In the recent Greece v. Galloway decision, the U.S. Supreme Court expanded the types of opening prayers or invocations that may be given at public meetings of legislative bodies. According to the Court, clergy or community members can deliver sectarian prayers before municipal and county boards, councils, and commissions. However, a federal court in Virginia has just determined that the Greece decision does not give carte blanche for invocations by members of a Board of Supervisors at public meetings.
Based on the Greece decision, a supervisor asked the court to revoke an order barring sectarian prayers by Board members at public meetings. Due to significant factual differences between the Greece decision and this case, Hudson v. Pittsylvania County, the court refused.
In his decision, Judge Michael Urbanski indicated that the Greece decision’s overarching principle is that government officials “cannot dictate the content of prayers offered at local government meetings.” But that would be the exact result of revoking the order. Unlike the Greece case, having supervisors offer the invocations would deny people of other faiths that opportunity. Also unlike Greece, supervisors often direct citizens to participate in prayers by asking them to stand for invocations.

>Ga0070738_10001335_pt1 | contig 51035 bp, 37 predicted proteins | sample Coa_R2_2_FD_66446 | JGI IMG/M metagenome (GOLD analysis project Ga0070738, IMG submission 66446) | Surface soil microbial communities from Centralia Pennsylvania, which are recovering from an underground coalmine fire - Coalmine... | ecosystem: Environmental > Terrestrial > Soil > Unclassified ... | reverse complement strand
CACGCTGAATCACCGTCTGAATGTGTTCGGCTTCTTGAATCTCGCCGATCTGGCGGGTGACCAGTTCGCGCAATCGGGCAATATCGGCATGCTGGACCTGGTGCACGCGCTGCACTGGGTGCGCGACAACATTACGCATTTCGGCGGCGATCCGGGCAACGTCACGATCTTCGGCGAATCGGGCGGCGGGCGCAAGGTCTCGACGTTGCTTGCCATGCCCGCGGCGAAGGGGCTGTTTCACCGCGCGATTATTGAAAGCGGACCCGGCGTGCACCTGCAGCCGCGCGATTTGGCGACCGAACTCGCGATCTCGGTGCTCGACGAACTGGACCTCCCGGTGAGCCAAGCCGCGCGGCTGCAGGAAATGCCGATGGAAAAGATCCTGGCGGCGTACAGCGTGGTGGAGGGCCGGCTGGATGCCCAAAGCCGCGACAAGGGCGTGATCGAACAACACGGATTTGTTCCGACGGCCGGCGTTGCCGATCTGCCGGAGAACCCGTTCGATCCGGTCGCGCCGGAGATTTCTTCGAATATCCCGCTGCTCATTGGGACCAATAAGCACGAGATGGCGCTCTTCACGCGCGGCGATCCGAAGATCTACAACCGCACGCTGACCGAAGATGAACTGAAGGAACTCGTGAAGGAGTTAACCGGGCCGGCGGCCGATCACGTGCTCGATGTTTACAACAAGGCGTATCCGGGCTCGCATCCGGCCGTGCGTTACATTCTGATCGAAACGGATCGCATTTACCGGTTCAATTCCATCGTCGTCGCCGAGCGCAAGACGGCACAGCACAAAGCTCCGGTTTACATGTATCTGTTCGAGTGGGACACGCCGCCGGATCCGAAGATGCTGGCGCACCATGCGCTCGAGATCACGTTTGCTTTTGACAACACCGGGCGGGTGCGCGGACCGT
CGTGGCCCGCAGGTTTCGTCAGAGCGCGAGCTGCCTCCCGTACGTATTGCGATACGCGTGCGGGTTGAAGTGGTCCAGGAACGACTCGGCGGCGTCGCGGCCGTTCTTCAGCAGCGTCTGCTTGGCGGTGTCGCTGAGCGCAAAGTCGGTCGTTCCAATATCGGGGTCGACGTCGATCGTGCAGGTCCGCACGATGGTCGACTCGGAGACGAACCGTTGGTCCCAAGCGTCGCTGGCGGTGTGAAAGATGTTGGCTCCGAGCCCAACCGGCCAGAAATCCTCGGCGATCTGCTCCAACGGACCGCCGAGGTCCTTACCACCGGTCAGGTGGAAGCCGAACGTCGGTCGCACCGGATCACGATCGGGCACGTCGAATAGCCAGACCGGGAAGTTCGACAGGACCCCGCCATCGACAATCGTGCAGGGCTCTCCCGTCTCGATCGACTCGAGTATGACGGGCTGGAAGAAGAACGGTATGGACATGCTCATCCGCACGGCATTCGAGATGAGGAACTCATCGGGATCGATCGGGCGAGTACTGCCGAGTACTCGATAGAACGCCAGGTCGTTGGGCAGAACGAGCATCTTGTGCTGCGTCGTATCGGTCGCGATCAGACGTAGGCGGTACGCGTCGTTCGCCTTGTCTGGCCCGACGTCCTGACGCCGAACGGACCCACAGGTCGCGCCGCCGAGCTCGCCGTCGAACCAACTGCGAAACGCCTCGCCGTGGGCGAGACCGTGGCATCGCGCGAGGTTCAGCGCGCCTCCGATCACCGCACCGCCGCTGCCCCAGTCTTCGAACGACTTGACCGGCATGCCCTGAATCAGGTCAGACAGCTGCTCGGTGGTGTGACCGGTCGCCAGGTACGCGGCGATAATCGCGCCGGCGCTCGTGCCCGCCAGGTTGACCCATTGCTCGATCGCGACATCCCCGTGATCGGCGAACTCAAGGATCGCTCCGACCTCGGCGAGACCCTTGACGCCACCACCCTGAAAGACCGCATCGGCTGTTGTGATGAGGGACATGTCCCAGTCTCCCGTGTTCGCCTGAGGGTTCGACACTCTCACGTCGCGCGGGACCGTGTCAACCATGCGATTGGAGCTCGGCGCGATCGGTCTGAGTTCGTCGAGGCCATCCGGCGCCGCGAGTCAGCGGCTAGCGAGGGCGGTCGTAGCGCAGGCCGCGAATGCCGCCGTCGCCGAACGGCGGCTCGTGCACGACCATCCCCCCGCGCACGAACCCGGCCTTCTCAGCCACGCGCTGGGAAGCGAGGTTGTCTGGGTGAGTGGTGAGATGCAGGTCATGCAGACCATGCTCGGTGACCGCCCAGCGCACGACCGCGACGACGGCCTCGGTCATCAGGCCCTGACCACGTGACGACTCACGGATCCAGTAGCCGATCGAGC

Based on these factual distinctions, the court appropriately concluded that “the active role of the … Board of Supervisors in leading the prayers, and, importantly dictating their content, is of constitutional dimension and falls outside the prayer practices approved in Town of Greece.”